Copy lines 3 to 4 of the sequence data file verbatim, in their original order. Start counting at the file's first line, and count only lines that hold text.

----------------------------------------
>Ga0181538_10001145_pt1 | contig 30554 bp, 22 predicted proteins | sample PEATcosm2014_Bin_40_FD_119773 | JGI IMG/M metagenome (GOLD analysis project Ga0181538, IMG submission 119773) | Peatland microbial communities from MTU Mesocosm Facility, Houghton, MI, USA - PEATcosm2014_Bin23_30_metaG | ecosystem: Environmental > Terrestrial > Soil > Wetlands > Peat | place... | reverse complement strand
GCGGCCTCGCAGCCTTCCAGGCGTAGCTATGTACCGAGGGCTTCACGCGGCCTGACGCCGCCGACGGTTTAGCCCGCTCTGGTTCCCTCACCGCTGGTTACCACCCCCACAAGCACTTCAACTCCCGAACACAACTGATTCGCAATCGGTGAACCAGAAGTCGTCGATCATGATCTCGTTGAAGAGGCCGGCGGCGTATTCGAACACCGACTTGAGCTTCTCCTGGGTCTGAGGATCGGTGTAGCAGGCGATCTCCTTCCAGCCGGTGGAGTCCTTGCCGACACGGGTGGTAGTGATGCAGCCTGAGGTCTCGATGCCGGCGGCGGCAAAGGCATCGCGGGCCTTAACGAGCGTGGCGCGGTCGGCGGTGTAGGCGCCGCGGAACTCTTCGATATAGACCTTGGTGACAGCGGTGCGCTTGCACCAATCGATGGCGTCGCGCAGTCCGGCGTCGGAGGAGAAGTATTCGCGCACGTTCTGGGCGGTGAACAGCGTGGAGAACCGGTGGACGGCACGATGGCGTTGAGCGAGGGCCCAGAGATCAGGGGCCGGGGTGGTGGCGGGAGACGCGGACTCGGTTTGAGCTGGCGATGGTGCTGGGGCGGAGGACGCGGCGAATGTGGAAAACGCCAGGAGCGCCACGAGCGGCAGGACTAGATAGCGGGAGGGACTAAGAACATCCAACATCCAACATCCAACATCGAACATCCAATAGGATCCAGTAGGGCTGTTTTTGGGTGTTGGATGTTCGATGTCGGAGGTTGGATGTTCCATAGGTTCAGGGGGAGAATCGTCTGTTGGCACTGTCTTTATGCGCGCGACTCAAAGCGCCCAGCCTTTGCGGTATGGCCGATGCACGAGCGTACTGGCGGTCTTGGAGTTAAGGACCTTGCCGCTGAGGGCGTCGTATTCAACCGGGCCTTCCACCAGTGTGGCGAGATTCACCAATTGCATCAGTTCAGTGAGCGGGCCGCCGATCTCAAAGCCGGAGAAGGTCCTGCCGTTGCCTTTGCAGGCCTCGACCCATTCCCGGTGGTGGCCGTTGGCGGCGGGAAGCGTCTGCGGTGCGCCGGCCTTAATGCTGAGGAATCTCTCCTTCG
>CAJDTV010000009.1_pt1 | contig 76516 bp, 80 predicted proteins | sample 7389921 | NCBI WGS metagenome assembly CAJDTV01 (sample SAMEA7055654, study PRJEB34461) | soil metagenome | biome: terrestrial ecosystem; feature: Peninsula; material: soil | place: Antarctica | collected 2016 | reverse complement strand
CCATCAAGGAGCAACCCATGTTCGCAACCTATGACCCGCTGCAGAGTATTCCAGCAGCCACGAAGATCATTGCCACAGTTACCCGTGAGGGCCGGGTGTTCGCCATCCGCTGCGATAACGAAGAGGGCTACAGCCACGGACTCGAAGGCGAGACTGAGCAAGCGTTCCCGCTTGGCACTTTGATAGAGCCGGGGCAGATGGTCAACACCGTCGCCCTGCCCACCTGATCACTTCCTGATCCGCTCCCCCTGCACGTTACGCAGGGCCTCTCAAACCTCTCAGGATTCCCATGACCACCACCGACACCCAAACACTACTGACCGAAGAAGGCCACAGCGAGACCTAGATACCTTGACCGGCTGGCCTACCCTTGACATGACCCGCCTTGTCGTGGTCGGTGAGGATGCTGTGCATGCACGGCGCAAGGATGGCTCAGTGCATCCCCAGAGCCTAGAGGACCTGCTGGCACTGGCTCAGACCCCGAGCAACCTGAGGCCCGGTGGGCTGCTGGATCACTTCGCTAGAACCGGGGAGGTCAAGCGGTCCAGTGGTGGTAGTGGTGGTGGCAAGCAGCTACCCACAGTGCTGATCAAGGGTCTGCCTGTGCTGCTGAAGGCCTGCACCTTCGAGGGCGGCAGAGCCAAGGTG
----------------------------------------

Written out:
>CAJDTV010000009.1_pt1 | contig 76516 bp, 80 predicted proteins | sample 7389921 | NCBI WGS metagenome assembly CAJDTV01 (sample SAMEA7055654, study PRJEB34461) | soil metagenome | biome: terrestrial ecosystem; feature: Peninsula; material: soil | place: Antarctica | collected 2016 | reverse complement strand
CCATCAAGGAGCAACCCATGTTCGCAACCTATGACCCGCTGCAGAGTATTCCAGCAGCCACGAAGATCATTGCCACAGTTACCCGTGAGGGCCGGGTGTTCGCCATCCGCTGCGATAACGAAGAGGGCTACAGCCACGGACTCGAAGGCGAGACTGAGCAAGCGTTCCCGCTTGGCACTTTGATAGAGCCGGGGCAGATGGTCAACACCGTCGCCCTGCCCACCTGATCACTTCCTGATCCGCTCCCCCTGCACGTTACGCAGGGCCTCTCAAACCTCTCAGGATTCCCATGACCACCACCGACACCCAAACACTACTGACCGAAGAAGGCCACAGCGAGACCTAGATACCTTGACCGGCTGGCCTACCCTTGACATGACCCGCCTTGTCGTGGTCGGTGAGGATGCTGTGCATGCACGGCGCAAGGATGGCTCAGTGCATCCCCAGAGCCTAGAGGACCTGCTGGCACTGGCTCAGACCCCGAGCAACCTGAGGCCCGGTGGGCTGCTGGATCACTTCGCTAGAACCGGGGAGGTCAAGCGGTCCAGTGGTGGTAGTGGTGGTGGCAAGCAGCTACCCACAGTGCTGATCAAGGGTCTGCCTGTGCTGCTGAAGGCCTGCACCTTCGAGGGCGGCAGAGCCAAGGTG